The distribution of betweenness centrality scores for each microbial family plotted against its number of edges for each location. The size of the symbols corresponds to the mean relative abundance of each microbial family.

To further assess the variation in important taxa across host microbiomes, we constructed Metagenome Assembled Genomes (MAGs). A total of 118 MAGs were generated, 35 of which were high quality with completeness of  ≥ 70% and contamination ≤ 5% (Fig. 5a, b)18. There were 268 contigs > 50,000 bp and the longest contig was 430,630 bp. The contribution of reads to the MAGs was high across all aggregations (Philippines—64.2%; Cancun—54.4%; Tanzania—38.7%; La Paz—28.5%; Ningaloo—11.1%). MAGs were annotated to five microbial classes including Alpha-, Gamma-, and Beta-proteobacteria; Cytophagia; and Flavobacteria (Fig. 5a). MAG-bin 39 was only annotated to the Proteobacteria phyla while only a single MAG (Bin 107—Pseudomonas stutzeri) could be annotated to the species level, suggesting microbial members in the whale shark microbiome are quite novel. There were several MAGs in which all aggregations contributed reads equally (e.g., Bin 91- Flavobacteriaceae, Bin 107—Pseudomonadaceae, Bin 42—Erythrobacteraceae) and others where a single location over contributed (e.g., Bin 62; Cancun—Flavobacteriaceae, Bin 100; Cancun—Pseudoalteromonadaceae, Bin 3; Philippines—Chromatiaceae). Of the 35 MAGs, 25 were found across all aggregations, while eight were missing from Ningaloo and two each from Philippines and Cancun. All 35 MAGs were represented in La Paz and Tanzania whale shark microbiomes. The family identity of the MAGs corresponds with several of the most relative abundant families identified through short read annotations, including, Flavobacteriaceae, Pseudoalteromonadaceae, and Pseudomonadaceae. Alteromonadaceae, the most abundant short read annotated family, was not represented in the high-quality MAGs suggesting this family may have high diversity at the species level, with species in relatively low abundance.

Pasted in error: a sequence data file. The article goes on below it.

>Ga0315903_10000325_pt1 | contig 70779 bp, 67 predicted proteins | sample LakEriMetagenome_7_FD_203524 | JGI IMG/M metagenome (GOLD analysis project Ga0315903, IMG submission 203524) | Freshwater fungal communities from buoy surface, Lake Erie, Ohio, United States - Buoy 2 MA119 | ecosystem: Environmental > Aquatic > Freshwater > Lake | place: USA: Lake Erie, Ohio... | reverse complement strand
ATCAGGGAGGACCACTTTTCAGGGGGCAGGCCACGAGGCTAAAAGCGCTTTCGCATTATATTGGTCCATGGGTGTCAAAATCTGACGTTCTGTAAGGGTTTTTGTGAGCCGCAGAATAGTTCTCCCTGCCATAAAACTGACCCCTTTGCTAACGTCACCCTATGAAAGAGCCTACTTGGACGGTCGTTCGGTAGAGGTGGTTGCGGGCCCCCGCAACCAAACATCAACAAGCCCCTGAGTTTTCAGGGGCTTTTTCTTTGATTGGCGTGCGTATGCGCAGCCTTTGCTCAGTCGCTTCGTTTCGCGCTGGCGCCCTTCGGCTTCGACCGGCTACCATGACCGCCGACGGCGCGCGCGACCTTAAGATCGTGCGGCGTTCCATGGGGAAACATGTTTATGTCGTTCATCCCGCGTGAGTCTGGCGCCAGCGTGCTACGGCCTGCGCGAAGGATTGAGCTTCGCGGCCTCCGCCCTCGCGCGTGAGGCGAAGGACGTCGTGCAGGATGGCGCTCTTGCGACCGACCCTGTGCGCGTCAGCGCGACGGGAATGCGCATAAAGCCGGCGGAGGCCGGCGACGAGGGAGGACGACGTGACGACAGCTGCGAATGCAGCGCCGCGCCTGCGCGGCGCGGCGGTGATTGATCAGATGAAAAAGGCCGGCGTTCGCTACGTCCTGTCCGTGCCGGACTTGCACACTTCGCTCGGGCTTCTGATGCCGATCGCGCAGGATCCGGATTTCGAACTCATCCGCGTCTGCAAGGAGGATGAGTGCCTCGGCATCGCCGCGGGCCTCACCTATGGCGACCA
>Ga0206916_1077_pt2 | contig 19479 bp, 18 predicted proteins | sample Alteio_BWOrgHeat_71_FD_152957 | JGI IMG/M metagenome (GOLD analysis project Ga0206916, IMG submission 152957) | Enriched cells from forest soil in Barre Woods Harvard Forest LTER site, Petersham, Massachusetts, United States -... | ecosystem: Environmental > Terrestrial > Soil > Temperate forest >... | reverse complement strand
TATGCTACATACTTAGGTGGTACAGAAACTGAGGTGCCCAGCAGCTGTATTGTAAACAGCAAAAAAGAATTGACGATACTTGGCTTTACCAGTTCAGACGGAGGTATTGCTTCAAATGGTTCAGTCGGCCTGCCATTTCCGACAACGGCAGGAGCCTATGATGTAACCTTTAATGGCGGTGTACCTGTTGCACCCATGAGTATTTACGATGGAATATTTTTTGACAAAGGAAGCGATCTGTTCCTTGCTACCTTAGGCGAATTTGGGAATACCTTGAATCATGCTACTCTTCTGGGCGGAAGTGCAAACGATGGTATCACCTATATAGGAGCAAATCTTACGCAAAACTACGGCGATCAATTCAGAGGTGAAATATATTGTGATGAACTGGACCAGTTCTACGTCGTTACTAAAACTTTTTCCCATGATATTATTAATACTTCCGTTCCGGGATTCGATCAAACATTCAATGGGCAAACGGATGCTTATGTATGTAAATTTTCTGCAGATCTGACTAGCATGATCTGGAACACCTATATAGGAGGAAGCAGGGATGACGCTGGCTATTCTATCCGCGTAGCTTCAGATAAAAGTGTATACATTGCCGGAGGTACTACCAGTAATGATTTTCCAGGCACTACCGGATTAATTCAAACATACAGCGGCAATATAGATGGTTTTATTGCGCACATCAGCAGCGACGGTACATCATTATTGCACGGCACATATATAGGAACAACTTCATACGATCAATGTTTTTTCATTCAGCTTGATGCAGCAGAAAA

The 35 most complete metagenome assembled genomes (MAGs). (A) MAG phylogenetic placement relative to other MAGs with leaf colour indicating Class level taxonomic assignment. (B) Table and heatmap include MAG statistics, with the colors corresponding to the mean relative percent of reads from metagenomes at each location contributing to the MAGs and the hierarchical taxonomic identify of each MAG. Shading of the taxonomic identify of each MAG is based on microbial classes. Heatmap was generated using pheatmap v. 1.0.12 (https://cran.r-project.org/web/packages/pheatmap/index.html) in the R package.

Clustering the gene abundance within functional subsystems defined five primary groups of MAGs (Fig. 6). Ecogroup 1 was a Bacteroidetes cluster with MAGs identified to Flavobacteria and Cytophagia classes and mostly present on whale sharks at all locations (6 of 9 MAGs). Bin 7 was however not found at Ningaloo, and bins 1 and 57 were not found at Cancun. The overrepresented gene functions in the Bacteroidetes group included nitrogen, iron acquisition, amino acid and motility and chemotaxis functions, suggesting this group’s role in trace nutrient metabolisms. Ecogroup 2 was more diverse with MAGs being identified as Alpha-, Beta-, Gammaproteobacteria, and Flavobacteriia. Again, the majority of MAGs in this cluster were distributed across the four locations (16 of 23 MAGs). Gene functions overrepresented in this group included metabolism of aromatic compounds; type I, II, and III secretion systems; and sphingolipids. Carbon metabolism, including mono-, di- and oligo-saccharides utilization were also overrepresented, suggesting this groups role in carbon metabolisms. There were three MAGs that did not cluster, indiating each had unique gene functions. MAGs of these groups were annotated as Pelagibacteraceae (Bin 32), Acinetobater genera (Bin 49) and Pseudomonas sturtzeri (Bin 107); each bin was present at all locations. Pelagibacterceae had an overrepresentation of housekeeping genes such as a range of amino acid metabolisms, carbon transport, and NAD to NADP pathways and interestingly, lacked photorhodopsin genes. Acinetobater had an overrepresentation of genes associated with host–pathogen interactions, quorum sensing, siderophores, multidrug resistance efflux pumps, carbonic acids, and protein secretion system type VI. Pseudomonas sturtzeri had an overrepresentation of genes involved in polysaccharide metabolism, stress response, multidrug resistance efflux pumps, toxin systems, phosphonate, selenoproteins, transporter genes, and flagella for motility.

Heatmap of the 35 high quality MAGs and the relative abundance of genes associated with specific metabolic functions. Red indicates a higher abundance of genes whereas blue a lower representation within each functional Subsystem obtained from the annotation of the MAGs in the PATRIC database. Colors along the top x-axis corresponds to the taxonomic class each MAG was assigned and colors along the y-axis correspond to the Superclass each Subystem belongs. Black dots along the bottom x-axis represent those MAGs found in all locations. Heatmap was generated using pheatmap v. 1.0.12 (https://cran.r-project.org/web/packages/pheatmap/index.html) in the R package.